Graduate Research Associate
Associate Professor, Department of Plant Pathology, The Ohio State University, Wooster 44691
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Accepted for publication 9 September 2003.
Fusarium head blight has been more severe when infection occurs during anthesis, indicating that floral organs may be important infection courts. Choline acetate and glycinebetaine have been extracted from wheat and reported to be growth stimulants of Fusarium graminearum. They are hypothesized to enhance infection and tissue colonization. Growth of F. graminearum was examined on media amended with extracts from floral parts of nine wheat genotypes with various Fusarium head blight resistance levels. Results indicated no significant effect of anther, palea, or lemma extracts on radial growth when compared with unamended controls. Effects on spore germination and hyphal growth of F. graminearum by choline, betaine, and an equimolar mixture at concentrations ranging from 0.01 to 1,000 μM also were examined. Spore germination was not significantly (P ≤ 0.05) affected by choline, betaine, or a combination of the compounds compared with unamended controls. Radial hyphal growth also was not consistently affected (P ≤ 0.05) by choline or betaine when compared with controls. Equimolar mixtures of the two compounds showed significant slight reduction in growth rate at higher concentrations when compared with controls. The reduction in growth rate was due to higher concentrations of betaine. Results of this study indicate that endogenous compounds in floral parts may not be associated with wheat resistance to F. graminearum.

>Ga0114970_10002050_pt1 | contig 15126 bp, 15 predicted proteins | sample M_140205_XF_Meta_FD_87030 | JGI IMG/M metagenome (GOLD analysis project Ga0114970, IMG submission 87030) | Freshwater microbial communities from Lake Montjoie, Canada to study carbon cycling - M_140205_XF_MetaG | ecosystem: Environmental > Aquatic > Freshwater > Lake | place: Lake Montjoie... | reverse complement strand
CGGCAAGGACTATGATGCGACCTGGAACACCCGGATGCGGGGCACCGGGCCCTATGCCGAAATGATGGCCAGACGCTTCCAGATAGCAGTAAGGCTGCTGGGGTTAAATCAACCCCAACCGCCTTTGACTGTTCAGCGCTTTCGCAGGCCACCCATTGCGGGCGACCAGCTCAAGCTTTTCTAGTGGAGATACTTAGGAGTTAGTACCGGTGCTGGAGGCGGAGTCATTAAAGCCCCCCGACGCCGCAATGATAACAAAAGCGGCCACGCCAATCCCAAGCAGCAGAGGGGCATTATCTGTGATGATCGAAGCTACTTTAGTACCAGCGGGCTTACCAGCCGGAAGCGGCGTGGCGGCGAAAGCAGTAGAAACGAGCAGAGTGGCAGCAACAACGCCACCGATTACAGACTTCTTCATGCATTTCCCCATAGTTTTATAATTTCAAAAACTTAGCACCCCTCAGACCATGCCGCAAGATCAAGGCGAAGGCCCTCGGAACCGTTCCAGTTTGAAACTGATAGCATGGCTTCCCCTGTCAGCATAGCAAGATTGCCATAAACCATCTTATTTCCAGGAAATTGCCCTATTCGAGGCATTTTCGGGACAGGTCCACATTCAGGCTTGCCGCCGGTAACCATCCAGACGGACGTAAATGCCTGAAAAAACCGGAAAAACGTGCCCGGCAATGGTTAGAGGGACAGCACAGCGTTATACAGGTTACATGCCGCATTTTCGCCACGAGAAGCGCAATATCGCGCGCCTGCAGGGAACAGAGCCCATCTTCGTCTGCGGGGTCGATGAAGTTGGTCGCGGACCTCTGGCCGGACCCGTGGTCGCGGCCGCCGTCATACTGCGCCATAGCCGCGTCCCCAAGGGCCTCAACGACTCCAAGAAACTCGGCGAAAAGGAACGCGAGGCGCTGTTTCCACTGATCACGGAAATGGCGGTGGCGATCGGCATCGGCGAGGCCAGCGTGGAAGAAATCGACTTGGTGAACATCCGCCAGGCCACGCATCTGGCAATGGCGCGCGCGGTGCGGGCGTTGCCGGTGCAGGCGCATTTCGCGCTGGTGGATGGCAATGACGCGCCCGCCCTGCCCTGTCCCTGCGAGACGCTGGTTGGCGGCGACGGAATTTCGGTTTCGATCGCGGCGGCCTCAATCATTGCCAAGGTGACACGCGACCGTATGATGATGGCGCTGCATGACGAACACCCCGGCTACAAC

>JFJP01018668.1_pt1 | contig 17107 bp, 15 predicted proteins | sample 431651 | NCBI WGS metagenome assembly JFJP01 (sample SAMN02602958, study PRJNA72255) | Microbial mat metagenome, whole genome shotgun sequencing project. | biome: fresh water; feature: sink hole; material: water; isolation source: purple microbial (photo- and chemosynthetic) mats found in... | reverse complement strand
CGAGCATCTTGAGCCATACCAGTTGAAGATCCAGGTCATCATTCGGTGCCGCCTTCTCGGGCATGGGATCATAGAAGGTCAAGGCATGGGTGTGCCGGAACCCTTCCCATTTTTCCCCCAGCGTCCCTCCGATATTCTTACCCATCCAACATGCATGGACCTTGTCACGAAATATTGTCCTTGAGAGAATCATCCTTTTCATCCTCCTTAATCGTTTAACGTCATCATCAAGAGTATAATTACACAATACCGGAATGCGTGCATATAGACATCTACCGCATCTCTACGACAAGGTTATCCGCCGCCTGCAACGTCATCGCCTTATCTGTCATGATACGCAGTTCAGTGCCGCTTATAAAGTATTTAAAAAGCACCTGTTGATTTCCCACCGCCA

© 2004 The American Phytopathological Society